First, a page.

Mr. Shulman and Dr. Goldmann replied that in their opinion a decision to open the doors of Palestine to orderly Jewish immigration would not result in any extensive violence if the Arabs were given to understand that Great Britain and the United States had taken a firm stand and would not be swayed by force or threats of force. In any event, the Jews in Palestine were fully able to protect Palestine and themselves from any Arab attacks. Mr. Shulman added that the Jews desired to be on friendly terms with the Arabs in Palestine and he was sure that such friendship would develop when it finally became clear that Arabs outside of Palestine were not to be allowed to intervene in Palestinian affairs.

Mr. Grew said that there was a possibility that the problem of Palestine might come up during the forthcoming conversations between the President and Mr. Churchill. Rabbi Wise said that Churchill had long been a friend of the Zionists but that there were other members of the British Government who had been holding him [Page 977] back. It was hoped, following the election, that Mr. Churchill would no longer permit himself to be restrained in the matter of Palestine. Many Conservatives and most of the Laborites would be with him.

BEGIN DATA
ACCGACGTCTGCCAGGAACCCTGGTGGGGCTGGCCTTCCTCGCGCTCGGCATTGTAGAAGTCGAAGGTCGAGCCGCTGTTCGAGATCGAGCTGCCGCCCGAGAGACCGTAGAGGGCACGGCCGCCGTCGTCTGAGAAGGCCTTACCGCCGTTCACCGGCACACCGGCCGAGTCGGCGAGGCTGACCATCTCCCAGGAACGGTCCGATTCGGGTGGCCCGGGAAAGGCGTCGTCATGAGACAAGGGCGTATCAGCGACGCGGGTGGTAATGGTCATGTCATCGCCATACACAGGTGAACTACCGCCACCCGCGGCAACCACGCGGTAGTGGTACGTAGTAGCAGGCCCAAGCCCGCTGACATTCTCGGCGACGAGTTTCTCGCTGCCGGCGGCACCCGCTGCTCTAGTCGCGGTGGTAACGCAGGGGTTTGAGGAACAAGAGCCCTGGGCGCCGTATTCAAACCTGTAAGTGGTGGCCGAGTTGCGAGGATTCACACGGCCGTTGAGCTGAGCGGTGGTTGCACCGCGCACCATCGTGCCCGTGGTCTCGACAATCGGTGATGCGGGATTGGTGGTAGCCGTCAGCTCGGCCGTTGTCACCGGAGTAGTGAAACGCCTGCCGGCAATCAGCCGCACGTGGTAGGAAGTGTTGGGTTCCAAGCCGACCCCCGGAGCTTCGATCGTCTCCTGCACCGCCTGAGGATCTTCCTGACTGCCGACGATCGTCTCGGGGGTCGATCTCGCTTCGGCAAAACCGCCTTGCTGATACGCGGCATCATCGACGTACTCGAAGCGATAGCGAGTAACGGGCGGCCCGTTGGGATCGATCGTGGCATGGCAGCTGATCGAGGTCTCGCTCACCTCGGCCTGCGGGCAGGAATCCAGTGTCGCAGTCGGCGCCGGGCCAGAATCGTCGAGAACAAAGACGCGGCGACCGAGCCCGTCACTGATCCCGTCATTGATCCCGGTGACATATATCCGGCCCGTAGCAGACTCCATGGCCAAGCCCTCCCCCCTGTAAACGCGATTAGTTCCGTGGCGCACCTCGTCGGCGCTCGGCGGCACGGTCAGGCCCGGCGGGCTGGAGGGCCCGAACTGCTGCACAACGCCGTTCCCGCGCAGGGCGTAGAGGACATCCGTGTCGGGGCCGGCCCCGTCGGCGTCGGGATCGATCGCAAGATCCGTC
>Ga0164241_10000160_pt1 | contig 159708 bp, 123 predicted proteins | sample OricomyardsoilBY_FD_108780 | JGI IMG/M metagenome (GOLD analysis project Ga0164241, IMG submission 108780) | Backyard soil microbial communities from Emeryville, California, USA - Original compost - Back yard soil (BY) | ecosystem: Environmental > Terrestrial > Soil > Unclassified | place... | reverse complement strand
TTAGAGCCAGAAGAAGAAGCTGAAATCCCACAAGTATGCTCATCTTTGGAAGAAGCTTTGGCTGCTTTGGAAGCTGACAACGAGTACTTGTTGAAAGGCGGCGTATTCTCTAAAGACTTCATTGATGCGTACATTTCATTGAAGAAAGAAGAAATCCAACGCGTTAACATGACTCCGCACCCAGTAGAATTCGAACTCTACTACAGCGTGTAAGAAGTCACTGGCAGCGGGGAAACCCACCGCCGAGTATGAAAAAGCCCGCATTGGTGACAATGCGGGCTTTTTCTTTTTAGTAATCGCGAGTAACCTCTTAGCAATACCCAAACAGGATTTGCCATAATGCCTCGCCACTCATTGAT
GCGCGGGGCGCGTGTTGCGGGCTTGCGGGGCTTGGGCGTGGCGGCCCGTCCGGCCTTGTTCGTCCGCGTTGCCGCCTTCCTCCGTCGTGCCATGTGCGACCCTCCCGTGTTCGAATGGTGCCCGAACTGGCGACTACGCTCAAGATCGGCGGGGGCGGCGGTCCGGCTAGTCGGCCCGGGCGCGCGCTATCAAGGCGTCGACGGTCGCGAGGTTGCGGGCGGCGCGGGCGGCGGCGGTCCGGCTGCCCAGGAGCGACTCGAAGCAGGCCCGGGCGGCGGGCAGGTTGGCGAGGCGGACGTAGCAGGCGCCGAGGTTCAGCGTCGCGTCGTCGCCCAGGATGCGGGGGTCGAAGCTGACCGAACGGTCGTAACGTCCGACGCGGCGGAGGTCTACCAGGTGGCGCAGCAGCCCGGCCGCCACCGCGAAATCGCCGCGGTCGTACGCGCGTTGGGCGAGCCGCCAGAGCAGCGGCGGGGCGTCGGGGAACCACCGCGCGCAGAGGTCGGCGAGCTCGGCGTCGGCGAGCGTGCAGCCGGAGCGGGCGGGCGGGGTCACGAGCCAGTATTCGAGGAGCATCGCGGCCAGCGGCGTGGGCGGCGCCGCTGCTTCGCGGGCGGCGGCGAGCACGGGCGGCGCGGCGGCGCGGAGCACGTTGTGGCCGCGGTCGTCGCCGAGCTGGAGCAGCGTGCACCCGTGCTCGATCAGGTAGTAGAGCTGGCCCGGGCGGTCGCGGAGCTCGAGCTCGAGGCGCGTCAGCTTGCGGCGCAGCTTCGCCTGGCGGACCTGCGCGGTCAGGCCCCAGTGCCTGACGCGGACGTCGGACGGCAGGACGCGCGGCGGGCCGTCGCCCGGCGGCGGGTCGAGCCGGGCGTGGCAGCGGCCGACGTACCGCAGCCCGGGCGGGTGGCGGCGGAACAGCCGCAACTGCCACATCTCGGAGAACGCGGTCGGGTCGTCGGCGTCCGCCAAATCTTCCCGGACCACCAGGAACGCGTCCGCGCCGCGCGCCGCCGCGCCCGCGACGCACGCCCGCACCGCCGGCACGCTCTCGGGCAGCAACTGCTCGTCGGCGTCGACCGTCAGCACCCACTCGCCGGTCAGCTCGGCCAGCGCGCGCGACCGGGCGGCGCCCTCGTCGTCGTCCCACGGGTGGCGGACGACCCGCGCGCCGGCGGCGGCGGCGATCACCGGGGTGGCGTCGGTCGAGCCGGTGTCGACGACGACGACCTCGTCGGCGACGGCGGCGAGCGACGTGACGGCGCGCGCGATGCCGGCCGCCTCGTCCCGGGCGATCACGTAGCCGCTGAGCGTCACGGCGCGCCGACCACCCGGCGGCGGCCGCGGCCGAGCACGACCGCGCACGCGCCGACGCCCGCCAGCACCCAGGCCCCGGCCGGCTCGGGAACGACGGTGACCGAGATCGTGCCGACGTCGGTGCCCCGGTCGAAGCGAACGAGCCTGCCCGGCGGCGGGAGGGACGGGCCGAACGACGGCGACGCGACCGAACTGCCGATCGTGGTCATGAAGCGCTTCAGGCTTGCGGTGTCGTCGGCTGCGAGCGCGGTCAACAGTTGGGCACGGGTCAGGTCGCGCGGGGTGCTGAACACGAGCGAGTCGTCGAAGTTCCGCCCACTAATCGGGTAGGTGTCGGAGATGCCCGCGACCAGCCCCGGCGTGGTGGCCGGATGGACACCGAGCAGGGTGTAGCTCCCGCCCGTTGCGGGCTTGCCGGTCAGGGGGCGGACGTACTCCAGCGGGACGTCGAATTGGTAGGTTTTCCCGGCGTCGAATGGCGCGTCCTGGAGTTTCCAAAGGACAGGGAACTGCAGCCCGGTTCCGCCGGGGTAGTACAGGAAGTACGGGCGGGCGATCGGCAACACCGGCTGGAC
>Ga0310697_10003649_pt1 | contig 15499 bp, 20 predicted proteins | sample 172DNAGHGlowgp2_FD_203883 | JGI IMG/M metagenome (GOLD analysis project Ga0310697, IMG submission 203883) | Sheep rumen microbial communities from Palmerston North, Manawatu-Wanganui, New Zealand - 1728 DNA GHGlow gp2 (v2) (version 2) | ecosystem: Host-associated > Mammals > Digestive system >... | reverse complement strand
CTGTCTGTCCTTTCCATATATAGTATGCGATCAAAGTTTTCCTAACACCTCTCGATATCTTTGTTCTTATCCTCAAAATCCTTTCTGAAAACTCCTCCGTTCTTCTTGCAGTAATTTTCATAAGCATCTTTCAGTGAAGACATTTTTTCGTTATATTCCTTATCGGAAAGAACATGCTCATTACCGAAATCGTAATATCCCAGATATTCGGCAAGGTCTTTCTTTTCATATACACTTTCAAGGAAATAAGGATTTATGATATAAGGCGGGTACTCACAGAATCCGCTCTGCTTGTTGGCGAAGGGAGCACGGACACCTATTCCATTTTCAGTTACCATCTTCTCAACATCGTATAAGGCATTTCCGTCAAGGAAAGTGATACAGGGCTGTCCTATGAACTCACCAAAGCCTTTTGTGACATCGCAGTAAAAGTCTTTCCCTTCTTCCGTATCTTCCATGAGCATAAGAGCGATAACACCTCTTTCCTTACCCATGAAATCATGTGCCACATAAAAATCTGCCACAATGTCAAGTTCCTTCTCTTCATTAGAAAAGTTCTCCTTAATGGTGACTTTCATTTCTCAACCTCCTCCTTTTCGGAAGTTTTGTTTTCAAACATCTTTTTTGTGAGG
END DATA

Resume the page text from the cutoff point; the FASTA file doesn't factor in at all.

. . . . . . .

Mr. Grew said that he understood that certain elements among the Zionists were dissatisfied because the attitude of the Zionist leaders was not sufficiently aggressive. Rabbi Wise replied that he and other Zionist leaders had been under fire many times for their refusal to resort to radical methods to attain their ends. A continued postponement of decisions with regard to the problem of Palestine would of course weaken the position of the more moderate Zionists.

L[oy] W H[enderson]
  1. Not printed.